Gold hail from The Netherlands and have deep roots in the national scene, with ex-members of The Devil’s Blood, Madball, Born From Pain and Malkovich in their ranks, their resulting sound is surprisingly free of hardcore elements. What remains is a hint of The Devil’s Blood in their mystic and harrowing aura.
No Image was recorded and mixed by Jeff Zeigler (Kurt Vile, The War On Drugs, Nothing) and mastered by Brad Boatright at Audiosiege (Yob, Bell Witch, Leviathan). The fuzzy but darkened sound makes a lot of sense suddenly. They have the names, but do they have the goods as well? We’ll find out if No Image is living up to its name-packed biography.
Another name is Milena Eva, who is announced through some Kafka reference. We’ll skip that for now and focus on her musical contribution. Eva has a style of singing that feels rather flat and more relying on its bite than its reach. On tracks like Shapeless her voice has that snarl, like you’d hear on some Cranberries songs coming from Dolores O’Riordan. It brings a tense feeling to the songs and in its own way finds balance and contradiction with the music.
The guitar work rests much on the big, soaring riffs, which hark back strongly to The Devil’s Blood. Eerie landscapes are created by clashing tones with vocals in an almost synchronous way. A song like Servant clearly demonstrates that, when the vocals are sometimes inaudible due to being on exactly the same note as other instruments. The drums are the great agitator in this song, where Igor Woutors is tormenting the listener with a swelling rhythm, as if something is about to burst.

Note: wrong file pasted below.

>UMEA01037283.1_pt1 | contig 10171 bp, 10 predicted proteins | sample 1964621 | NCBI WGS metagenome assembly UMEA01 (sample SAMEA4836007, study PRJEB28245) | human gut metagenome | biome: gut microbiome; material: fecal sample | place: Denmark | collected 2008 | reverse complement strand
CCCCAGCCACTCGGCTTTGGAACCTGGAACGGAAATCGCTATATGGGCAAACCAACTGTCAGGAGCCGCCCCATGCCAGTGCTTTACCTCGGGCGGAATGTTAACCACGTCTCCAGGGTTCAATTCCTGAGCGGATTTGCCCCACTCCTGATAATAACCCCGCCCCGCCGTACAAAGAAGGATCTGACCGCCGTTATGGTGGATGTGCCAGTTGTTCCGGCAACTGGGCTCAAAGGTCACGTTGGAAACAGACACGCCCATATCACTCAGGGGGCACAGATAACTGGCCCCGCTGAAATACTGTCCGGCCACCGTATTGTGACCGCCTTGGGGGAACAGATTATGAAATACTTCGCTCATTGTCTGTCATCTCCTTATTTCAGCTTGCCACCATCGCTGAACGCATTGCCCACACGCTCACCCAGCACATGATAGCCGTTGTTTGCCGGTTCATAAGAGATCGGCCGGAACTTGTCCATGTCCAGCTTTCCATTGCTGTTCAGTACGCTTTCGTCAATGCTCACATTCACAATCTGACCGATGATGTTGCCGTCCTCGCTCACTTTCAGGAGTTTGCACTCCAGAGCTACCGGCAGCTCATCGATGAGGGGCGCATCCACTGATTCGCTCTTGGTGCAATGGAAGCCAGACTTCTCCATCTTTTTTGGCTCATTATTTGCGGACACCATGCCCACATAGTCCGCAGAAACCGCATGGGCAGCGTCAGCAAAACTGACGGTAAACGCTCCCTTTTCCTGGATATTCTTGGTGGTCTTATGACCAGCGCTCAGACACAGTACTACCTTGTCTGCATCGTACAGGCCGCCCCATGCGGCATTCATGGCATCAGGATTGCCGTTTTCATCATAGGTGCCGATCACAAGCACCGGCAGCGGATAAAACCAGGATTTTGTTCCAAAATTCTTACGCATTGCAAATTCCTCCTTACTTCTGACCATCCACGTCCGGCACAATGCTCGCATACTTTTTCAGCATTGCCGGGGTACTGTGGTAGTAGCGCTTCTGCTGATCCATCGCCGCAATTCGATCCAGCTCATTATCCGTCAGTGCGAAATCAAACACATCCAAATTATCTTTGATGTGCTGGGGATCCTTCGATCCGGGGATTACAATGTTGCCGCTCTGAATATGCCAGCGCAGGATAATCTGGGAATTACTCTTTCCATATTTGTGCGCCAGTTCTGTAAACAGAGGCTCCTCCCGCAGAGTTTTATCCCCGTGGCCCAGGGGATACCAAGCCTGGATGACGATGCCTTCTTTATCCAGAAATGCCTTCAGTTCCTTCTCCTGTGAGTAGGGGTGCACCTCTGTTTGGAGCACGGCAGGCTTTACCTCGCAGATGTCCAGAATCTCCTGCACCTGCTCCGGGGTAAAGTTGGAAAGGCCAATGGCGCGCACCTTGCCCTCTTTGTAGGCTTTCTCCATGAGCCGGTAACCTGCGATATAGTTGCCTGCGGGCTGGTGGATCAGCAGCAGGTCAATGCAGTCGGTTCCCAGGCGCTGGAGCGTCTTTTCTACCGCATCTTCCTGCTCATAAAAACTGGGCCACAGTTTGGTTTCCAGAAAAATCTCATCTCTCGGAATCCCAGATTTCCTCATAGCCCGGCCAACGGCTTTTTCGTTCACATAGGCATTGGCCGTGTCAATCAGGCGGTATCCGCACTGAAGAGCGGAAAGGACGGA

The band has already released some videos, which seem to display a clash of violence and internet culture in a way that makes little sense. One of those songs is The Controller, which displays something in the sound that is probably meant as an atmospheric element but kind of annoys me. A layer of fuzzy distortion is put over the sound, which would be so haunting if it was clear. It makes the vocals inaudible and muffles the guitars, creating little more than a psychedelic blurr for the listener. I’m not sure why this stylistic choice was made, but it doesn’t add to the charm of this band and really makes the sound feel like its deteriorating.
In fact, that’s an element that annoyed me from track one onwards. The band clearly plays music that feels strongly like the psychedelic rock of the seventies. A clear sound, crisp voice and guitars and no hazy stuff. The haziness would be in whatever additions you use while listening to this music. The distorted elements give a confused feeling to the sound of the band, as if a combination between that occult rock and lo-fi black metal is sought after. If that was the missing link you were hoping for, you might want to check this out.
Gold have a lot going for them, but what comes out at the end is confused. The voice of Eva is haunting and beautiful and would be better complimented by letting the rest of the band sound crisp and clear. Underneath that layer of fuzz, there’s one great album.
Scribed by: Guido Segers